Fixed income investors spooked by what’s happening in the bond markets may want to consider giving dividend-producing stocks a closer look. Ongoing inflationary pressure is looking to be persistent, making the case for alternate sources of income over bond yields — or is it?
As the Federal Reserve continues to tighten monetary policy, yields have been rising. Bond yields, in particular, are now challenging other sources of income, but yield chasing might not be the most effective way forward, according to a Barron’s article.
“As bond yields remained ultralow for many years, dividend stocks didn’t have a lot of competition for income investors’ attention,” the article says. “But now, as the Federal Reserve continues to raise interest rates and tighten monetary policy to fight raging inflation, the competitive landscape has changed dramatically and swiftly.”
Rising yields mean falling bond prices, making the case for dividend stocks that can weather the storm by offering a higher yield while not suffering from heavy price declines. Knowing where to look for these opportunities could lead investors to a path of dividend-focused exchange traded funds (ETFs).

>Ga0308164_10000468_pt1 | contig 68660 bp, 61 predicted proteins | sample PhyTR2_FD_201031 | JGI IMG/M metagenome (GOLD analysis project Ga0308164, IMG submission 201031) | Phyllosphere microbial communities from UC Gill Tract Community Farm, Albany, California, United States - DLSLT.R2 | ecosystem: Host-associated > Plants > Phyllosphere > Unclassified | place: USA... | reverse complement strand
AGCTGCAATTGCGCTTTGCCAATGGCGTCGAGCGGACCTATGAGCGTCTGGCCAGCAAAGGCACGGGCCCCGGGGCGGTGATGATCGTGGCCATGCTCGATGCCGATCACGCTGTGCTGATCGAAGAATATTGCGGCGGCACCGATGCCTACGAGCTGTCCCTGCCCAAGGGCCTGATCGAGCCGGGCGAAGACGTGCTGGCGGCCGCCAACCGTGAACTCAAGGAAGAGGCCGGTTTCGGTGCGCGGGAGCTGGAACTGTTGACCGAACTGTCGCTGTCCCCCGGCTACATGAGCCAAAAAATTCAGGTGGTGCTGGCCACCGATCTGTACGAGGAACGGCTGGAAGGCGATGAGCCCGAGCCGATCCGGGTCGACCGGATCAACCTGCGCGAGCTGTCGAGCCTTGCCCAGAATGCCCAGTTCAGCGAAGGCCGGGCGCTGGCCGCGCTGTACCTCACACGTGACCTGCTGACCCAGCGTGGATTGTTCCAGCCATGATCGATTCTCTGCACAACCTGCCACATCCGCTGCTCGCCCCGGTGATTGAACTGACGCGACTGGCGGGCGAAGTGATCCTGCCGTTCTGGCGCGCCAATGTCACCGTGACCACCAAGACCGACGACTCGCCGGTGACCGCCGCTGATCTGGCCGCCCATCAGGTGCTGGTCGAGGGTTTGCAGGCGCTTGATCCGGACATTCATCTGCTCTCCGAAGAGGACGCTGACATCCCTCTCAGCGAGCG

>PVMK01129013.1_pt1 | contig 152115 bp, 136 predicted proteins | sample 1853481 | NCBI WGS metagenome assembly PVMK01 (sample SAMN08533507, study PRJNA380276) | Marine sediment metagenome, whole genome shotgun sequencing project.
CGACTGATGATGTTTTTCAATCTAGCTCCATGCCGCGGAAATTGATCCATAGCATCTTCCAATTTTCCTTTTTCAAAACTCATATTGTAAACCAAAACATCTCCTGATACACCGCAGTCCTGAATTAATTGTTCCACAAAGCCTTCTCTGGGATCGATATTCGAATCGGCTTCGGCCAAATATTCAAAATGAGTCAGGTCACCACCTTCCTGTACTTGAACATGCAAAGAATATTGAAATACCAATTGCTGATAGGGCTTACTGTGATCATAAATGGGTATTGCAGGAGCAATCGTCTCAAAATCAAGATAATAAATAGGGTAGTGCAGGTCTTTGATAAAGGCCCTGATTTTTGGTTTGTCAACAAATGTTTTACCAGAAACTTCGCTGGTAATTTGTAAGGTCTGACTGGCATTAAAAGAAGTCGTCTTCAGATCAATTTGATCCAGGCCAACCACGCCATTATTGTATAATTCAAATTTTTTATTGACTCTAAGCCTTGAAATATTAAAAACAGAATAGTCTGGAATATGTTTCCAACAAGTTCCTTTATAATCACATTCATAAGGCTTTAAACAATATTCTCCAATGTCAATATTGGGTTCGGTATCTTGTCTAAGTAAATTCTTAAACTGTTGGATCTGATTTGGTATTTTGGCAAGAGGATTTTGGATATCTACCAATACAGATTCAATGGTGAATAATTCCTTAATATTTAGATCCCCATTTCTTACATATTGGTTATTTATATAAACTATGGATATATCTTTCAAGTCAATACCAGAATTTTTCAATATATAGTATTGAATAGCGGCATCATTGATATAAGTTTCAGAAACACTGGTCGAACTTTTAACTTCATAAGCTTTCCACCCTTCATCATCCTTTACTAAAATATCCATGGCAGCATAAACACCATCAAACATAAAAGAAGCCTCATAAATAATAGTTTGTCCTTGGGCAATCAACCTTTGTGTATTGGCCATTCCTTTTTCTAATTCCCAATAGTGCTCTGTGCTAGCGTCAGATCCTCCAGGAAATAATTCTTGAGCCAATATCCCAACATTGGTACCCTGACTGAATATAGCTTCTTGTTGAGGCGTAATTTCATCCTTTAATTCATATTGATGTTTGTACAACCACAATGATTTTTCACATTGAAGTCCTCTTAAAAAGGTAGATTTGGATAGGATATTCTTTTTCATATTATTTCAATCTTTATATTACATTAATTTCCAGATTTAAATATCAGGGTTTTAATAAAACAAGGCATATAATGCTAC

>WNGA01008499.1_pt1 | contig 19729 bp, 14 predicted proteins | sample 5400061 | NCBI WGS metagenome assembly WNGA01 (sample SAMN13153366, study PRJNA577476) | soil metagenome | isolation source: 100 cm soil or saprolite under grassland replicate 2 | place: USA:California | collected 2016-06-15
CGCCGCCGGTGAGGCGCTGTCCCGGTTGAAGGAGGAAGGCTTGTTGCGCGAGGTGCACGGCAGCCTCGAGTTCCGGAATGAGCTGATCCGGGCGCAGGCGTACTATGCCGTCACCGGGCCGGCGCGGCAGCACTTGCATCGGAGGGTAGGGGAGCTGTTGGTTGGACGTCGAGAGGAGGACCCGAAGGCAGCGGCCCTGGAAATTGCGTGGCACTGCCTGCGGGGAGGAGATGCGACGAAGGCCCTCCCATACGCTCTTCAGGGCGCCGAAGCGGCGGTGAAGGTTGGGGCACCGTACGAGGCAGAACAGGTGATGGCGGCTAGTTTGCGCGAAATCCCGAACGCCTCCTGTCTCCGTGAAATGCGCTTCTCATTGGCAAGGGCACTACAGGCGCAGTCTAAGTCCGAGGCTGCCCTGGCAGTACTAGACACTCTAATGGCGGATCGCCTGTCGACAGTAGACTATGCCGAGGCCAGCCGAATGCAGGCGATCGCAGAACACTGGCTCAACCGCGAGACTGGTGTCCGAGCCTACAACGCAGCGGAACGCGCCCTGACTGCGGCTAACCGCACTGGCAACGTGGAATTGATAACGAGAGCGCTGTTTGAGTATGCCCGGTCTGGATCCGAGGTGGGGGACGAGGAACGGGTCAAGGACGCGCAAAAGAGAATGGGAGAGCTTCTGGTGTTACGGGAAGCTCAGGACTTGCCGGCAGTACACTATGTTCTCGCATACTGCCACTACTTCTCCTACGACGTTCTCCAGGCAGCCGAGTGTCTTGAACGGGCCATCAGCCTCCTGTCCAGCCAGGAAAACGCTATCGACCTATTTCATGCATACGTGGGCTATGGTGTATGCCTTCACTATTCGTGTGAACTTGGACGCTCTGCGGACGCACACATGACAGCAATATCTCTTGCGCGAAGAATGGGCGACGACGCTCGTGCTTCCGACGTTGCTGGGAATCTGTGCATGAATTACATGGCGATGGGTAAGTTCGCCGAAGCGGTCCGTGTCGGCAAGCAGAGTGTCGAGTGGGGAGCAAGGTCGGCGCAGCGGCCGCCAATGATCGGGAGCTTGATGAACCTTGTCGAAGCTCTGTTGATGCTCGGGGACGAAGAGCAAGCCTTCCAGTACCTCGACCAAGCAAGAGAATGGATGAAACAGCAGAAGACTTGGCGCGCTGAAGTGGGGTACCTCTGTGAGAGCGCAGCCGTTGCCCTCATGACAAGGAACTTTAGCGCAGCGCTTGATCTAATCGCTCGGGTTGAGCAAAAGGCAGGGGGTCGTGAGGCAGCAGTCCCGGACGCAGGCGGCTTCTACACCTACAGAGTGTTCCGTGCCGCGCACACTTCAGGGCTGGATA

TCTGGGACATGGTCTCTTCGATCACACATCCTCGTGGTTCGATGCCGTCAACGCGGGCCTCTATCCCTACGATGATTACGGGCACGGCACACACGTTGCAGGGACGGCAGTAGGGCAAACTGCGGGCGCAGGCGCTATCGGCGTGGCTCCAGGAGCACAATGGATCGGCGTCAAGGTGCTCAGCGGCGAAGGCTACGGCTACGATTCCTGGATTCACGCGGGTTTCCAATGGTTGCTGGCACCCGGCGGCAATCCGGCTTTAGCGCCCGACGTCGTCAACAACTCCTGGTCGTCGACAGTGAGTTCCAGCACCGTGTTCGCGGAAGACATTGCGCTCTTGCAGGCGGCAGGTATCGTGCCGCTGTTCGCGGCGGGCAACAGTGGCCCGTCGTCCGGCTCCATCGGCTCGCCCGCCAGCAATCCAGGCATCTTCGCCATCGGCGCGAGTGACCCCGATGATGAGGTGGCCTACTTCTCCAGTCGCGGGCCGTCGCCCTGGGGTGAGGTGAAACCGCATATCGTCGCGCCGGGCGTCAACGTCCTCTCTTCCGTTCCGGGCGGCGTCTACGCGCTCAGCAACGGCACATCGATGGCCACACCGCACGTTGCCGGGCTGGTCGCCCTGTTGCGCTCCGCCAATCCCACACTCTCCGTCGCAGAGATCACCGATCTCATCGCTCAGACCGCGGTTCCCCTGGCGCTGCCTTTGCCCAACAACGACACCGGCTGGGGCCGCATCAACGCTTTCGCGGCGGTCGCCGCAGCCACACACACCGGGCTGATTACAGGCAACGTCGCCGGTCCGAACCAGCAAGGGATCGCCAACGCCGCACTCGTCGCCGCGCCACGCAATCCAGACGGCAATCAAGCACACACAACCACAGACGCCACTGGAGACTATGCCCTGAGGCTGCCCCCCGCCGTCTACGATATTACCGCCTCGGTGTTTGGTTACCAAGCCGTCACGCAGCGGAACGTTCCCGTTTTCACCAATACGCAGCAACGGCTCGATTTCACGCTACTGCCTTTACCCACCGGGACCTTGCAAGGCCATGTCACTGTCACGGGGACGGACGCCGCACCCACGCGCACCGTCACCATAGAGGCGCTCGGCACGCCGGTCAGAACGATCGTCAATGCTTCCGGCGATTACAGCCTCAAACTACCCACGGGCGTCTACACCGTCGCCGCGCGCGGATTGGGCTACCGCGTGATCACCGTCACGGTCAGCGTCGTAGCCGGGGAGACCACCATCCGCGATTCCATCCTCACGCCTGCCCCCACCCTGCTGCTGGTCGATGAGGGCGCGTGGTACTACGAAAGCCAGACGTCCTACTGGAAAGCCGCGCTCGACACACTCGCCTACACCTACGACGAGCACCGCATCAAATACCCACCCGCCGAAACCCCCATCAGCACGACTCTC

“Investors, however, need to use caution before they start chasing fast-rising bond yields,” Barron’s cautions. “The 10-year U.S. Treasury note’s yield was shade below 3% this week, up from about 1.5% at the end of 2021. Bond yields and prices move in opposite directions—in this case, pressuring prices in various fixed-income classes such as high yield, investment-grade corporates, and municipals ahead of what’s expected to be more rate hikes and tightening by the Fed.”
High Dividends at a Low Cost
At a 0.06% expense ratio, fixed income investors can look to the Vanguard High Dividend Yield Index Fund ETF Shares (VYM) for high dividends at a low cost. The fund employs an indexing investment approach designed to track the performance of the FTSE High Dividend Yield Index, which consists of common stocks of companies that pay dividends that are generally higher than average.
The advisor attempts to replicate the target index by investing all, or substantially all, of their assets in the stocks that make up the index, holding each stock in approximately the same proportion as its weighting in the index.
In summary, VYM:
- Seeks to track the performance of the FTSE® High Dividend Yield Index, which measures the investment return of common stocks of companies characterized by high dividend yields.
- Provides a convenient way to track the performance of stocks that are forecasted to have above-average dividend yields.
- Follows a passively managed, full-replication approach.
For more news, information, and strategy, visit the Fixed Income Channel.